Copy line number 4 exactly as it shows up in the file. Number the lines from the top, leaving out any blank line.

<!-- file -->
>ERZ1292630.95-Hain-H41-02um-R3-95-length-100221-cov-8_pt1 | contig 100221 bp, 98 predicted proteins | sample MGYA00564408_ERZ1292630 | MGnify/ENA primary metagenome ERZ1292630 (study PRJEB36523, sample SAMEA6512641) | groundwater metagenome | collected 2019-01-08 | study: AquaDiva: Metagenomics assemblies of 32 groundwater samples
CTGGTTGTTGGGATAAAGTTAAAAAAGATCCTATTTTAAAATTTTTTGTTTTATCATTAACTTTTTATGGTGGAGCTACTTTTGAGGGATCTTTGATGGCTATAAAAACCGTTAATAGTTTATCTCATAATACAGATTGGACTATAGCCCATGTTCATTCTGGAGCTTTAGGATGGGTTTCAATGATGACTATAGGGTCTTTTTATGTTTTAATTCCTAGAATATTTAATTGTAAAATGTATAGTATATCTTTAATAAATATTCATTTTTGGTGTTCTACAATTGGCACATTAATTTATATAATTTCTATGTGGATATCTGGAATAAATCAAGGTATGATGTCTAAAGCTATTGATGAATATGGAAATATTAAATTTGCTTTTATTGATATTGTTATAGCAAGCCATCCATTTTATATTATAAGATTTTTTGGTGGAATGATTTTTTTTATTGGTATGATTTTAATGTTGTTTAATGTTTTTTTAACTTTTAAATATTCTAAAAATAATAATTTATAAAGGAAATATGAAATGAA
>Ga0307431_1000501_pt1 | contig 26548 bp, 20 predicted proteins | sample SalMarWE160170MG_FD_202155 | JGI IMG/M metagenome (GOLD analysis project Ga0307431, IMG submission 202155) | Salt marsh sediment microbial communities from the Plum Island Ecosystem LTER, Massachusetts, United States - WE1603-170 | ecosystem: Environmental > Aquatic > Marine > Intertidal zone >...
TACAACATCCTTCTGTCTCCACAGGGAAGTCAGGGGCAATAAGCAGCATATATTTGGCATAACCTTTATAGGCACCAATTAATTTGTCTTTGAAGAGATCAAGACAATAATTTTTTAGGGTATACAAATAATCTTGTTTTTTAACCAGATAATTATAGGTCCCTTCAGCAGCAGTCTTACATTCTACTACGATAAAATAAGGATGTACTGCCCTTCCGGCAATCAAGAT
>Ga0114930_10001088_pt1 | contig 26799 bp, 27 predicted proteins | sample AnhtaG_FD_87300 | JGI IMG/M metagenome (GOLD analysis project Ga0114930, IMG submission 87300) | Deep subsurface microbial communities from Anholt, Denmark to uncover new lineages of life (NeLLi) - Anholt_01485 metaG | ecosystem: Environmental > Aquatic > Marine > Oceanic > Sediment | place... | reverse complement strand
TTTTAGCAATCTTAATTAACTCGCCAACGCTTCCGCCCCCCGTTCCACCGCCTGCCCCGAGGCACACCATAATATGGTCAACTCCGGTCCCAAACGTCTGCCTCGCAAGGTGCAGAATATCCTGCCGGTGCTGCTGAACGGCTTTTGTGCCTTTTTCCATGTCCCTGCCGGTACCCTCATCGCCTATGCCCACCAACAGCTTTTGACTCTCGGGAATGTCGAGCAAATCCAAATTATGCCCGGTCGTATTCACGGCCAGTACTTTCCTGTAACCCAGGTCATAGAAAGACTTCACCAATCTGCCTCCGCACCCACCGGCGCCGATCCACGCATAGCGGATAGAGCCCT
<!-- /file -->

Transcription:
TACAACATCCTTCTGTCTCCACAGGGAAGTCAGGGGCAATAAGCAGCATATATTTGGCATAACCTTTATAGGCACCAATTAATTTGTCTTTGAAGAGATCAAGACAATAATTTTTTAGGGTATACAAATAATCTTGTTTTTTAACCAGATAATTATAGGTCCCTTCAGCAGCAGTCTTACATTCTACTACGATAAAATAAGGATGTACTGCCCTTCCGGCAATCAAGAT